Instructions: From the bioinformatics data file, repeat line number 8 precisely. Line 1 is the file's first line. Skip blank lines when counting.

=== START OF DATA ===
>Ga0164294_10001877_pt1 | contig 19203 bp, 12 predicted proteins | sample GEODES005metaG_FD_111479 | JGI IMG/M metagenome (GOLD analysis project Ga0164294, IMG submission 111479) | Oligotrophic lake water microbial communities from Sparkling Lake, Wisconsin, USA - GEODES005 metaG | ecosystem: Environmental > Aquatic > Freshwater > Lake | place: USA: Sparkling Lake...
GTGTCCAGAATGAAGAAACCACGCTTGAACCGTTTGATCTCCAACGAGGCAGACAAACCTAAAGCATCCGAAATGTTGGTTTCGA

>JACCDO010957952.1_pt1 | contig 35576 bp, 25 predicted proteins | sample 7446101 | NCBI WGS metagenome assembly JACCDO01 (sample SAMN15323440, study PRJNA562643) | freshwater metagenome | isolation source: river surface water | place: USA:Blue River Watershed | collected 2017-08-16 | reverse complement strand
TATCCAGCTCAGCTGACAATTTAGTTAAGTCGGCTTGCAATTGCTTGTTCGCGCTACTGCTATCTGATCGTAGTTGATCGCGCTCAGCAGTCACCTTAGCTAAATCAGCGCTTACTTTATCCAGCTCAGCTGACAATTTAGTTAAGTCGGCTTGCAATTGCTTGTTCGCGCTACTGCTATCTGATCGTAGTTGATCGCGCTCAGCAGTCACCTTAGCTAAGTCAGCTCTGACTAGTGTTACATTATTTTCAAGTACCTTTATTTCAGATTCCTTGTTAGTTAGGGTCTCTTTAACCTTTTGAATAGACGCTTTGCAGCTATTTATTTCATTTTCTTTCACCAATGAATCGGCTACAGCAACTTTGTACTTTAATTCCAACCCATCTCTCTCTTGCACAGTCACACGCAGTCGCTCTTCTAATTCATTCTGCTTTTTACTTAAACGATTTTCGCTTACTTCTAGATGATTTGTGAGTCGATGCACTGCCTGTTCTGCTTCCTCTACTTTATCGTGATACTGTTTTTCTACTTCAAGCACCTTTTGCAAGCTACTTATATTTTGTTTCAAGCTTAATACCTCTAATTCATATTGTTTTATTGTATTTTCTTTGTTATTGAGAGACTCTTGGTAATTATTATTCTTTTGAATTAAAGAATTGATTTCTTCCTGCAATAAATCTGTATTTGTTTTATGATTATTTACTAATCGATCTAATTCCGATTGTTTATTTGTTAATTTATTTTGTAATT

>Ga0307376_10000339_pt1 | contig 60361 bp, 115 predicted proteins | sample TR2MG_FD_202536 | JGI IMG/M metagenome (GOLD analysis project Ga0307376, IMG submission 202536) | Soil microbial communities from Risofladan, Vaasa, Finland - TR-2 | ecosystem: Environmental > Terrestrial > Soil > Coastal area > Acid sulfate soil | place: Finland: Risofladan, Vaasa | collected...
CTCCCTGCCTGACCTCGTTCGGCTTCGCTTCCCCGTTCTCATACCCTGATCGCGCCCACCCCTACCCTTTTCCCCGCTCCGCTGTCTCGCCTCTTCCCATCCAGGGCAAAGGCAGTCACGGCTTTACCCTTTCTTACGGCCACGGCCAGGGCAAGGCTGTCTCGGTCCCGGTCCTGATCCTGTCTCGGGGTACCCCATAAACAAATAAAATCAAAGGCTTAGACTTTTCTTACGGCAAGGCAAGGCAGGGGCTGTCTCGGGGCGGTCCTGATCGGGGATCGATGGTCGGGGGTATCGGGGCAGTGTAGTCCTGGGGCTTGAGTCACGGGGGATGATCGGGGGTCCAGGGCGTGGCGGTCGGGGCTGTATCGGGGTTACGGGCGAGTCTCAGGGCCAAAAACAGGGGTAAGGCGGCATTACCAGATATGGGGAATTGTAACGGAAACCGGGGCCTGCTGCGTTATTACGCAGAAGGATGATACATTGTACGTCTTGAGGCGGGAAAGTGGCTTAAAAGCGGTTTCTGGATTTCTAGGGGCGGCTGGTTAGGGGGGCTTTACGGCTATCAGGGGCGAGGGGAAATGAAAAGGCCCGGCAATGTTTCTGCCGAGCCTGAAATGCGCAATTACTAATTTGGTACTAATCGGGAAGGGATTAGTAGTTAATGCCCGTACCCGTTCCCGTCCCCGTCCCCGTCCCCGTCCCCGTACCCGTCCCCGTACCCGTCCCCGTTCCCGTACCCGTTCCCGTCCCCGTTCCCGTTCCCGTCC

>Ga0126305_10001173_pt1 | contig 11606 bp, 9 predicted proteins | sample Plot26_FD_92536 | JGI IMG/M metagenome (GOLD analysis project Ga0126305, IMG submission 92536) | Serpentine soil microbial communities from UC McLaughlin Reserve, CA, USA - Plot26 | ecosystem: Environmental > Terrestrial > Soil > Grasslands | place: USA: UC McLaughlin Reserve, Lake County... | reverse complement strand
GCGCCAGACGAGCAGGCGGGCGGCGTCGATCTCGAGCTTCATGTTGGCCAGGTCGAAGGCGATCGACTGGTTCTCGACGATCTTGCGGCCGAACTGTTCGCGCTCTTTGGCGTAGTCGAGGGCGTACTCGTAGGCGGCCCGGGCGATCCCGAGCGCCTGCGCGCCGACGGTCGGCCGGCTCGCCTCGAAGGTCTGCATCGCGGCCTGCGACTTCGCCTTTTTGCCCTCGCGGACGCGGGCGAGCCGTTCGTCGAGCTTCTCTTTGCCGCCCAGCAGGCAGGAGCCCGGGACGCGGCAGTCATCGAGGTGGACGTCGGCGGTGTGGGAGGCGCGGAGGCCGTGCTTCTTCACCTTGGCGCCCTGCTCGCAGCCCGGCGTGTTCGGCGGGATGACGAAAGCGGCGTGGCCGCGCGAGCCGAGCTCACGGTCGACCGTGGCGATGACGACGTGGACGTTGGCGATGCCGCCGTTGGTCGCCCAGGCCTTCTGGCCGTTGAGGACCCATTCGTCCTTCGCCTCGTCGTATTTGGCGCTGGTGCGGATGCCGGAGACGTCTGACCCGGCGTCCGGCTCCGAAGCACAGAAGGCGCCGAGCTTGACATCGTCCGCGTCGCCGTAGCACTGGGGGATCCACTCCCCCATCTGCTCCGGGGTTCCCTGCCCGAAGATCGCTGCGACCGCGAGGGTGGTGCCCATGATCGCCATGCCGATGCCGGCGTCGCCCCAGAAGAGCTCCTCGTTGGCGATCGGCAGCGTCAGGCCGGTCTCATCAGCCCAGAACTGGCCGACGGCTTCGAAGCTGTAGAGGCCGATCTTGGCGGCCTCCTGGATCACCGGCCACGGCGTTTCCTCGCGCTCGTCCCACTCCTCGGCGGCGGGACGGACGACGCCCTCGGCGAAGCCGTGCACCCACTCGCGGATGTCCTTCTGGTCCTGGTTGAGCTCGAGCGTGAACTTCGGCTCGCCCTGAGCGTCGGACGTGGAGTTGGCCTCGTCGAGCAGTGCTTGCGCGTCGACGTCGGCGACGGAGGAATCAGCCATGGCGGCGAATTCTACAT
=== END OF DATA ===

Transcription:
GCGCCAGACGAGCAGGCGGGCGGCGTCGATCTCGAGCTTCATGTTGGCCAGGTCGAAGGCGATCGACTGGTTCTCGACGATCTTGCGGCCGAACTGTTCGCGCTCTTTGGCGTAGTCGAGGGCGTACTCGTAGGCGGCCCGGGCGATCCCGAGCGCCTGCGCGCCGACGGTCGGCCGGCTCGCCTCGAAGGTCTGCATCGCGGCCTGCGACTTCGCCTTTTTGCCCTCGCGGACGCGGGCGAGCCGTTCGTCGAGCTTCTCTTTGCCGCCCAGCAGGCAGGAGCCCGGGACGCGGCAGTCATCGAGGTGGACGTCGGCGGTGTGGGAGGCGCGGAGGCCGTGCTTCTTCACCTTGGCGCCCTGCTCGCAGCCCGGCGTGTTCGGCGGGATGACGAAAGCGGCGTGGCCGCGCGAGCCGAGCTCACGGTCGACCGTGGCGATGACGACGTGGACGTTGGCGATGCCGCCGTTGGTCGCCCAGGCCTTCTGGCCGTTGAGGACCCATTCGTCCTTCGCCTCGTCGTATTTGGCGCTGGTGCGGATGCCGGAGACGTCTGACCCGGCGTCCGGCTCCGAAGCACAGAAGGCGCCGAGCTTGACATCGTCCGCGTCGCCGTAGCACTGGGGGATCCACTCCCCCATCTGCTCCGGGGTTCCCTGCCCGAAGATCGCTGCGACCGCGAGGGTGGTGCCCATGATCGCCATGCCGATGCCGGCGTCGCCCCAGAAGAGCTCCTCGTTGGCGATCGGCAGCGTCAGGCCGGTCTCATCAGCCCAGAACTGGCCGACGGCTTCGAAGCTGTAGAGGCCGATCTTGGCGGCCTCCTGGATCACCGGCCACGGCGTTTCCTCGCGCTCGTCCCACTCCTCGGCGGCGGGACGGACGACGCCCTCGGCGAAGCCGTGCACCCACTCGCGGATGTCCTTCTGGTCCTGGTTGAGCTCGAGCGTGAACTTCGGCTCGCCCTGAGCGTCGGACGTGGAGTTGGCCTCGTCGAGCAGTGCTTGCGCGTCGACGTCGGCGACGGAGGAATCAGCCATGGCGGCGAATTCTACAT